True Love

We all have that relative who isn’t blood related, a friend of the family who you call “Uncle” or “Aunt.”

I lost one of mine this past week. I met him when I was very young. Too young to really remember. I recall being around him, I recall his house and family. But I may have been 5 years old? It’s that age where you remember smells and tastes but not necessarily the faces.

I met him in South Africa. Uncle Richard was one of my mother’s oldest friends. He was like a brother to her. His family looked at my mother as an unofficial adopted member of the family. Then my mother moved to the US and kept in touch. I heard the stories as all children do. Rolling their eyes and uninterested… but the stories managed to seep in. He was someone my mother loved. He was someone who loved my mother. 

We were loved by him by default. He didn’t need to see us every year. He didn’t need to phone once in a while. My mother kept him up to date.

On September 27, 2012, I sent Uncle Richard an email. It was the first personal correspondence I had attempted since I was 5. He had been diagnosed with cancer and it seemed to be the time to reach out. 

I sent a simple email with greetings, condolences on the diagnosis, and a hope to hear back. And he did. He signed it “I LOVE YOU SHANNI. ALWAYS”. He signed every email with it. We sent updates to each other on email anywhere from daily to monthly. He never failed to tell me he loved me. How can a man who hasn’t seen or heard from the child of his ‘sister’ love someone? I don’t know how to explain it. But I felt it. It’s one of the few times that I actually FELT love through an emotionless form of communication. I can’t say impersonal because it was personal. I sent him pictures of the family and he said how much I look like my mother. I asked to video chat but he did not want me to see him in the state that he was in. He kept me up to date on his chemotherapy and physical therapy. There was a worrisome period where he didn’t respond. He had lost feeling in his hand and was unable to type. I’m thankful he was able to again later. 

About 2 weeks ago, I decided to try and Facetime him. For a blip of a second, his face appeared before disconnecting. It was so old and worn. I mentioned it to my mother. A week later, my mother said she had just Facetimed (a verb?) with him and I should try it as well. He was really sick. Now is the time, she said. So I waited a few minutes and decided to try. He answered and I got to see his face for an entire two minutes. It was a bad time… he was coughing really badly, so he handed off the phone to his niece… “Speak to your cousin” he said. I hadn’t seen her in 20 years but she was so beautiful. We chatted for a few minutes and promised to keep in touch. All I heard was his coughing in the background. She told me to call back in a day. I was headed to the States though, so I figured I would Facetime him with my mother. What a treat that would be for him.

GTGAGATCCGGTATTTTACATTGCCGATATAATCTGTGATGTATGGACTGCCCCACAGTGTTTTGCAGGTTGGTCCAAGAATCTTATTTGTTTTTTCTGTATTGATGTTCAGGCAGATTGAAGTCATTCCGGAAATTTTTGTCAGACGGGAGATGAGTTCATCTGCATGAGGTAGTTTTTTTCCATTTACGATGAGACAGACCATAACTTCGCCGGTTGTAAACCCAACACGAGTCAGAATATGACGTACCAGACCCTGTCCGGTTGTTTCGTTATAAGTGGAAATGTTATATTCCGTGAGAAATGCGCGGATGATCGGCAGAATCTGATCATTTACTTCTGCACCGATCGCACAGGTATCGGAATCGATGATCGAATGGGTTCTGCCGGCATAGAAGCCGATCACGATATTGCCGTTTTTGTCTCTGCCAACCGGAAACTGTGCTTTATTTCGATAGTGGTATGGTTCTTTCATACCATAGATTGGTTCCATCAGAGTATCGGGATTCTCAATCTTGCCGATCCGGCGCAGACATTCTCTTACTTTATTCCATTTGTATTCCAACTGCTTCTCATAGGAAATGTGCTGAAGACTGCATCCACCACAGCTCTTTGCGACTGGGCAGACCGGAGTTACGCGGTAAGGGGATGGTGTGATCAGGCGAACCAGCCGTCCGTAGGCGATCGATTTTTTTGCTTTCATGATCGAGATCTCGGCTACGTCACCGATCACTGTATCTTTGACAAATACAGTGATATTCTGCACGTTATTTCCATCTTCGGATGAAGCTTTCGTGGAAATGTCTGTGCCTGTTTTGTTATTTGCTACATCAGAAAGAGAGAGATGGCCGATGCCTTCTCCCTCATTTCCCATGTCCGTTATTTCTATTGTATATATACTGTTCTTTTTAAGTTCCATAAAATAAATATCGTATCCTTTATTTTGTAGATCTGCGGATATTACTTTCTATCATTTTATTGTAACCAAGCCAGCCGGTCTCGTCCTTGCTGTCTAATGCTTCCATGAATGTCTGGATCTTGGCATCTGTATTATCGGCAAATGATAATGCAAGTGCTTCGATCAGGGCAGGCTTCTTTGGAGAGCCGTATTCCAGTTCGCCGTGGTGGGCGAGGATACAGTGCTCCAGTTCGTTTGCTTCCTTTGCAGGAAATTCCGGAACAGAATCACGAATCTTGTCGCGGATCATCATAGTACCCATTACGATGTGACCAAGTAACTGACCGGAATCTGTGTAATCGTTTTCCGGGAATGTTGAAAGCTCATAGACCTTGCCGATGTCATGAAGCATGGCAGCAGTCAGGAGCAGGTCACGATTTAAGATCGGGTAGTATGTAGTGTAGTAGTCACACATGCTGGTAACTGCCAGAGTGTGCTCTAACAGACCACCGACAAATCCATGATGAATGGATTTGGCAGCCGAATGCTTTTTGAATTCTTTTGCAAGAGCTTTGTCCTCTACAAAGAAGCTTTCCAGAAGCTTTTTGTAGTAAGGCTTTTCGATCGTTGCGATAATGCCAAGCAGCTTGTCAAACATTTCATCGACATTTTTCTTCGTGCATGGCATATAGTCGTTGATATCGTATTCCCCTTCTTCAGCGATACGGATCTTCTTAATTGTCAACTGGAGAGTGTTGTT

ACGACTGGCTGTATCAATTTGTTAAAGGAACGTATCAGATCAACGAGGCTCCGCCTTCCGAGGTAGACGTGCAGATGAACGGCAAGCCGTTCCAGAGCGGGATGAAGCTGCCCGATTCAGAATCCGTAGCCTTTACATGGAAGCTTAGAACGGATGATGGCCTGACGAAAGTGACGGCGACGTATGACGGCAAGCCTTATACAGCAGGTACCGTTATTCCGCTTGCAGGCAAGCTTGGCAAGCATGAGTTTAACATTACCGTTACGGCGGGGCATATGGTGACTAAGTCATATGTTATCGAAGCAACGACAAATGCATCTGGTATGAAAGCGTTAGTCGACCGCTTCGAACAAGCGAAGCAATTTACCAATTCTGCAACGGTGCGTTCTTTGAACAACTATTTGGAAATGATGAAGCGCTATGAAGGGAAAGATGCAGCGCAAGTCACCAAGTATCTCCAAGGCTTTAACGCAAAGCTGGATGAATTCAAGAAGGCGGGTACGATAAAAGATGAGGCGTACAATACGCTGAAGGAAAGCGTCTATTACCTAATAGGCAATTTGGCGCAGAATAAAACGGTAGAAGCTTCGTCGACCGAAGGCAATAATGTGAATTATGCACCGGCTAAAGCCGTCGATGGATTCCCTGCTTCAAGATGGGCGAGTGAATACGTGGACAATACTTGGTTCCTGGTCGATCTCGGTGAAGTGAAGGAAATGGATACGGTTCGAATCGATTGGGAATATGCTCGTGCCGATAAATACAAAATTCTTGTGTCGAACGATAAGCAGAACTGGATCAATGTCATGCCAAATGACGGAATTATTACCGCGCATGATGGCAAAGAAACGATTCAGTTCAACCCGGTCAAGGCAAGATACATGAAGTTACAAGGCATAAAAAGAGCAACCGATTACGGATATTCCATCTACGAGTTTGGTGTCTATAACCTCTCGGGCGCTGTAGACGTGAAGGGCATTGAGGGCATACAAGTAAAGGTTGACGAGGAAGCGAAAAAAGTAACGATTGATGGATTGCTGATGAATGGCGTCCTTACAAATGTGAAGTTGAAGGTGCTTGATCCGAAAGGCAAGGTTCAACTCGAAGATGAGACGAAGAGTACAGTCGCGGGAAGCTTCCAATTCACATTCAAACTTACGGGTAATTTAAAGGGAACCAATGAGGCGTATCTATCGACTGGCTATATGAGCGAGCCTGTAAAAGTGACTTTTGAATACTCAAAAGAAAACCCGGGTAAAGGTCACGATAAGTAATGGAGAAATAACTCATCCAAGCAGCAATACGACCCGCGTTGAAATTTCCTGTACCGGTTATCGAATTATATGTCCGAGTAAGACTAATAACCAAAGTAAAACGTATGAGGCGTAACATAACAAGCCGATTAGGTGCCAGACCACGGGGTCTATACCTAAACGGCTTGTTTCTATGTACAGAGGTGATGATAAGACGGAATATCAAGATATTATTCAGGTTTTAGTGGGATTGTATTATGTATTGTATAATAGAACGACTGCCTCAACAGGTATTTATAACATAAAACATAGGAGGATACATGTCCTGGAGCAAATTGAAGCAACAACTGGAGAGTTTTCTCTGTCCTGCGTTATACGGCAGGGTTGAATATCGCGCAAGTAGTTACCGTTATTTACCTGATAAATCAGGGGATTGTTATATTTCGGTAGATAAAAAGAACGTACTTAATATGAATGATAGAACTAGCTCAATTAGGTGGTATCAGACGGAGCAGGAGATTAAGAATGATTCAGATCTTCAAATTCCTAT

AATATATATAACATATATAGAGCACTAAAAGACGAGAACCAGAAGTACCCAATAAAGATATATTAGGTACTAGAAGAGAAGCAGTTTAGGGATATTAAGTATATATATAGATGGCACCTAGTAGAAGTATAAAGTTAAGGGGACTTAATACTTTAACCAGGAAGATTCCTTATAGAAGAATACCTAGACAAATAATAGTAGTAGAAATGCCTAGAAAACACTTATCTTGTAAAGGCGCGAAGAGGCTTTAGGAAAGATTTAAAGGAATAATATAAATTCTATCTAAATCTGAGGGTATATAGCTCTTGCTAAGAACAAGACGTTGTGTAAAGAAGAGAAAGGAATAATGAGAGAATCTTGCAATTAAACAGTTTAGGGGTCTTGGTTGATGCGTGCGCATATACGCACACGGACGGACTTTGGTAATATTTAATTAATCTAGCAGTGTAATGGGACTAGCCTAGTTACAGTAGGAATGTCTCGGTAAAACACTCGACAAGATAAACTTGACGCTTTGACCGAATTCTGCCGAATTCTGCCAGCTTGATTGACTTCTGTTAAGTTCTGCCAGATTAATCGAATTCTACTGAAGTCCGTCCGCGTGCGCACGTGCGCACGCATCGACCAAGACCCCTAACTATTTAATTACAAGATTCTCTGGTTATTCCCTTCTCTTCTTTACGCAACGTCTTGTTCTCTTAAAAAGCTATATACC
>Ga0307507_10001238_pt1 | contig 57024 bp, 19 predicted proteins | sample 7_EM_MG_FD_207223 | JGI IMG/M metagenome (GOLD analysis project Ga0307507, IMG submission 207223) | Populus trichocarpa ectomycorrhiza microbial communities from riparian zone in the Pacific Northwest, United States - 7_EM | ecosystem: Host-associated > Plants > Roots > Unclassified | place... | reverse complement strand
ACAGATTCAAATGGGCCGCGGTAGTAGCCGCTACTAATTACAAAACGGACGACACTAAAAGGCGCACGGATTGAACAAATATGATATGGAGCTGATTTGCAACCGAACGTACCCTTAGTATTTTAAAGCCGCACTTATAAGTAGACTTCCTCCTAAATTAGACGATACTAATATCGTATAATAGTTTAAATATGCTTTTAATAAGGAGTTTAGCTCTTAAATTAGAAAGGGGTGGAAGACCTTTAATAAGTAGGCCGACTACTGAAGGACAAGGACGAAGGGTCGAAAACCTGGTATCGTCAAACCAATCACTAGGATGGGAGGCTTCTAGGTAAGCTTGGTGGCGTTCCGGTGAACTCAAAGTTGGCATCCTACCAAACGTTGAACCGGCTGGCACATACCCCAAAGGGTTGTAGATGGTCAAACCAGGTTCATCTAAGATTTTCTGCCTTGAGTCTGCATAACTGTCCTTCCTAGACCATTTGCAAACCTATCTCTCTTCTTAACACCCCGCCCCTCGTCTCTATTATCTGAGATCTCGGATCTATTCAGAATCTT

I got home on Sunday. On Monday my mother told me he was in bad condition. He was slipping in and out of consciousness. Tuesday he was in a coma. And Wednesday, Jan 29th, he was gone. I didn’t get to say goodbye. I didn’t get to see his face again. 

It was expected. It always is with cancer. But it doesn’t matter. When it happens, when they’re gone, it still hits hard. It’s like a small piece of your heart twists off. It’s not gone, but only slightly mangled. 

Why would I cry over a man I barely knew? I cried and will cry because he showed me true love. He showed me a love so powerful that it could be felt through an email. I could only imagine the power if I had the chance to hug him. I know he is at peace now. I know he watches over his family and my family. But I sent him one last email anyway, fully aware that he will never see it and I will never get a reply. 

Rest in Peace, Uncle Richard. 

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